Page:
[Understandable but with some grammatical missteps]
Information management, in the context of organizations, can be identified as the discipline that deals with everything related to obtaining the appropriate information in the right way, for the right person, at the good cost, at the appropriate moment, in the right place and articulating all these operations for the development of correct action. In this context, the main objectives of the Information Management are: maximizing the value and benefits of use of information, minimizing the acquisition cost, processing and use of information, identify responsibilities for the effective, efficient and economic use of information and ensure a continuous supply of information.
The Information Management has a close relationship with the discipline of Knowledge Management in the organizational context. The objectives of the Information Management focus on those processes related to storage, processing and dissemination of explicit knowledge that is represented in the documents. However, in this context, knowledge management goes a little beyond the Information Management. This would be in charge of making all knowledge into corporative knowledge and disseminate it appropriately. It mainly deals with the pragmatic and strategic decisions relating to the creation, identification, capture, storage and dissemination the integrated knowledge in an organization. And finally, the development of these operations would be implemented in tume with the human dimension of these processes, respecting and redesigning the necessary organizational elements.
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Emilia Currás (09/12/2009)
“Science as a system of cyclic process of generation, processing, accumulation and transfer of scientific information” in Theoretical problems of informatics: place of information in the global problems of the world; FID nr. 659, VINITI, Moscow ,1987.
This is a historical moment in the evolutionary process of mankind. It is a moment of great changes, not only in ways of thinking and carrying our activities, but also in attitudes with respect to unceasing innovations. Before we have had time to understand and assimilate an invention of discovery, something new appears which, in turn, has to be understood and assimilated.
This progress, the principal characteristic of which lies precisely in its rapid development, is much more noticeable in technology than in the humanities. Abstract, ideas do not evolve as rapidly. In purely abstract matters related to philosophical thoughts, basically, we still maintain the principles of the eminent Greek thinkers, passed on to Western civilization by the Romans.
In Oriental cultures, typified by the ancient civilizations of India and China, the situation is the same. Spiritual and religious ideas have not undergone many changes over the centuries. But now, in every culture, there is evidence of changes in mentality affecting discoveries. Typical examples of this occurred when it was proved scientifically that the Earth revolves around the Sun. another change in thought came about when the structure of the atom or the nature of energy was discovered.
Today, we view the world in a very different fashion than our forebears did only two or three hundred years ago. This includes notions of the structure of the Universe, the place of Mankind on the Planet Earth, and our individual, unrepeatable, selves.
In so far as transcendental ideas are concerned, the human being has barely evolved. The multitudes of ideas developed from the successive epistemological theories have not answered our questions. Not even the most logical and coherent lines of reasoning based on chemistry and physics can explain the existence of the human being, the phenomenon of his life, or his emotional and sensory reactions. These remain mysteries.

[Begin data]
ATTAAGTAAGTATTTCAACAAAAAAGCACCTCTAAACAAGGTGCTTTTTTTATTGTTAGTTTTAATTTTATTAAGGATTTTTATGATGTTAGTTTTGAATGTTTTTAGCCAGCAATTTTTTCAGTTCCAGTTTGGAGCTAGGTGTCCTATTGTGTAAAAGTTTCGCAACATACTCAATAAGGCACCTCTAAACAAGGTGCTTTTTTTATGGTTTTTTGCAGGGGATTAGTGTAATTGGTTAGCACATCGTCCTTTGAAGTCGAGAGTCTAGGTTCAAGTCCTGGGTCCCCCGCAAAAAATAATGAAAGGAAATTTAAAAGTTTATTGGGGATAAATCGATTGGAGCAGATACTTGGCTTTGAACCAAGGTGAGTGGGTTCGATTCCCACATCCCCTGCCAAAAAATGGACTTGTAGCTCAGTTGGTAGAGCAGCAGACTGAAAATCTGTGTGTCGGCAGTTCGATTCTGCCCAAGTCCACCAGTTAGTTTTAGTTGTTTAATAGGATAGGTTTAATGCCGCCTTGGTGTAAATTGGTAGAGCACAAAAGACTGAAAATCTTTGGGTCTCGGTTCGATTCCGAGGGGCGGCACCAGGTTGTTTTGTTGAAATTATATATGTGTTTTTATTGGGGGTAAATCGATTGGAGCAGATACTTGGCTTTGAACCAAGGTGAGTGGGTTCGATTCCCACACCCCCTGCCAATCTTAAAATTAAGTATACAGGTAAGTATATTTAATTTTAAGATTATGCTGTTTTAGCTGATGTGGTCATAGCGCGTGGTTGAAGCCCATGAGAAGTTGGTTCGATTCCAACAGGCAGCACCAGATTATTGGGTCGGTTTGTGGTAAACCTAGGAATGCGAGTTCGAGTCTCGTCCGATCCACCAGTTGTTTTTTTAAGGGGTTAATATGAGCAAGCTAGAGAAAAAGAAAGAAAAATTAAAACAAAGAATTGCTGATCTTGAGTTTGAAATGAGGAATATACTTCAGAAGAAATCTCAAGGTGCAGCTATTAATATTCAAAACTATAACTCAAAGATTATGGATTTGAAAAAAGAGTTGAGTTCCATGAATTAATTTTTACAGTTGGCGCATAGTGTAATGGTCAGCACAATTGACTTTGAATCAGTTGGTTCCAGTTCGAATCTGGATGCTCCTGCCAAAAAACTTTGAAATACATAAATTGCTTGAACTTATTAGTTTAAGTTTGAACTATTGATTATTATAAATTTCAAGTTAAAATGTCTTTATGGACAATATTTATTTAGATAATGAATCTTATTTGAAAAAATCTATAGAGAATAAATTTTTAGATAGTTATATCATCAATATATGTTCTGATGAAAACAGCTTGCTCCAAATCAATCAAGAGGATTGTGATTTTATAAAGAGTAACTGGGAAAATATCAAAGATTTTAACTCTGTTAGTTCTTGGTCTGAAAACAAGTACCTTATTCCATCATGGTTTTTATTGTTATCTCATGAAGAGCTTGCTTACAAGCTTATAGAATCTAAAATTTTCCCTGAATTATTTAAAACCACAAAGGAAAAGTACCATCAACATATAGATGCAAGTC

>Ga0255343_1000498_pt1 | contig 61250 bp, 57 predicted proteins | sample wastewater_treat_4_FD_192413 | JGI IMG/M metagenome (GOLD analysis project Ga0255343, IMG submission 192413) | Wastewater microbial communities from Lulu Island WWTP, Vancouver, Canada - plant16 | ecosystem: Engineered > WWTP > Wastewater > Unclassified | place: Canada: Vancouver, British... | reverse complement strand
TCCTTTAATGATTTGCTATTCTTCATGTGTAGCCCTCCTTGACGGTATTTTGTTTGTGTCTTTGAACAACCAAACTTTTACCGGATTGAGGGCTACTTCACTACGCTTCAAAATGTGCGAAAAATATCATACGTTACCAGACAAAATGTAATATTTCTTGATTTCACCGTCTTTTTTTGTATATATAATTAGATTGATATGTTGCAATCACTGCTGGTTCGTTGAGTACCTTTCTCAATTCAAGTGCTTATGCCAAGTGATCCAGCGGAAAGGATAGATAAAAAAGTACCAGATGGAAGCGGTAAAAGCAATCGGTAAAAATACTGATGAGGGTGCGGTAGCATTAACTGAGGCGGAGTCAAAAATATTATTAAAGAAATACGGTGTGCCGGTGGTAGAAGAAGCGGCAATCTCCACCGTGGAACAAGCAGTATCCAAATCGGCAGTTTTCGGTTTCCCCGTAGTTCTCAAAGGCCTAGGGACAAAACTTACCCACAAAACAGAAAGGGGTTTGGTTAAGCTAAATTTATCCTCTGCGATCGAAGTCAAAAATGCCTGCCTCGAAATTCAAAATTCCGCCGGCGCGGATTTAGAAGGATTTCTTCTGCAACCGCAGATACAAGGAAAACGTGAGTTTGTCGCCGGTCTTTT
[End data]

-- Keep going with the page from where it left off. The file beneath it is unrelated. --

Perhaps the human being has not reached a state of full development. He does not know even a small part of the world in which he is immersed and has no inkling as to the reason for such a situation. Perhaps in the future, when new goals have been achieved, with new discoveries and inventions, we shall find answer to all this puzzles. We shall then know who we are, what our mission in life is and what the future holds for the unique individuals that we are. Then, we shall possess the truth. In certain of my previous articles, I have maintained that once this moment is reached, mankind will have such material and spiritual perfection within its history that there will exist not further reason for existence on the planet Earth and it will be annihilated or will disappear.
These ideas assume that the life of the human being on our planet is a continuous path. As the poet says: “…through one’s steps one carves one’s path…”. We join the path towards the search for that truth by means of science, and we contribute to science through research, the basic component of which is information: in this particular case, scientific information.
This rather lengthy introduction was necessary to focus on our main subject and to emphasize the importance and need for science within the historical development of mankind, one of the foundations of which is scientific information.
In accordance with my usual practice when dealing with a subject, I will lay the foundations on which I based my reasoning and will introduce those postulates. I will attempt to prove. I will therefore begin with the concept and nature of science and later continue with scientific information. I will go on to reflect upon the influence of science on the documentary process: the generation, processing, accumulation and transfer of the aforementioned information, and I will end this paper with a few general digressions.
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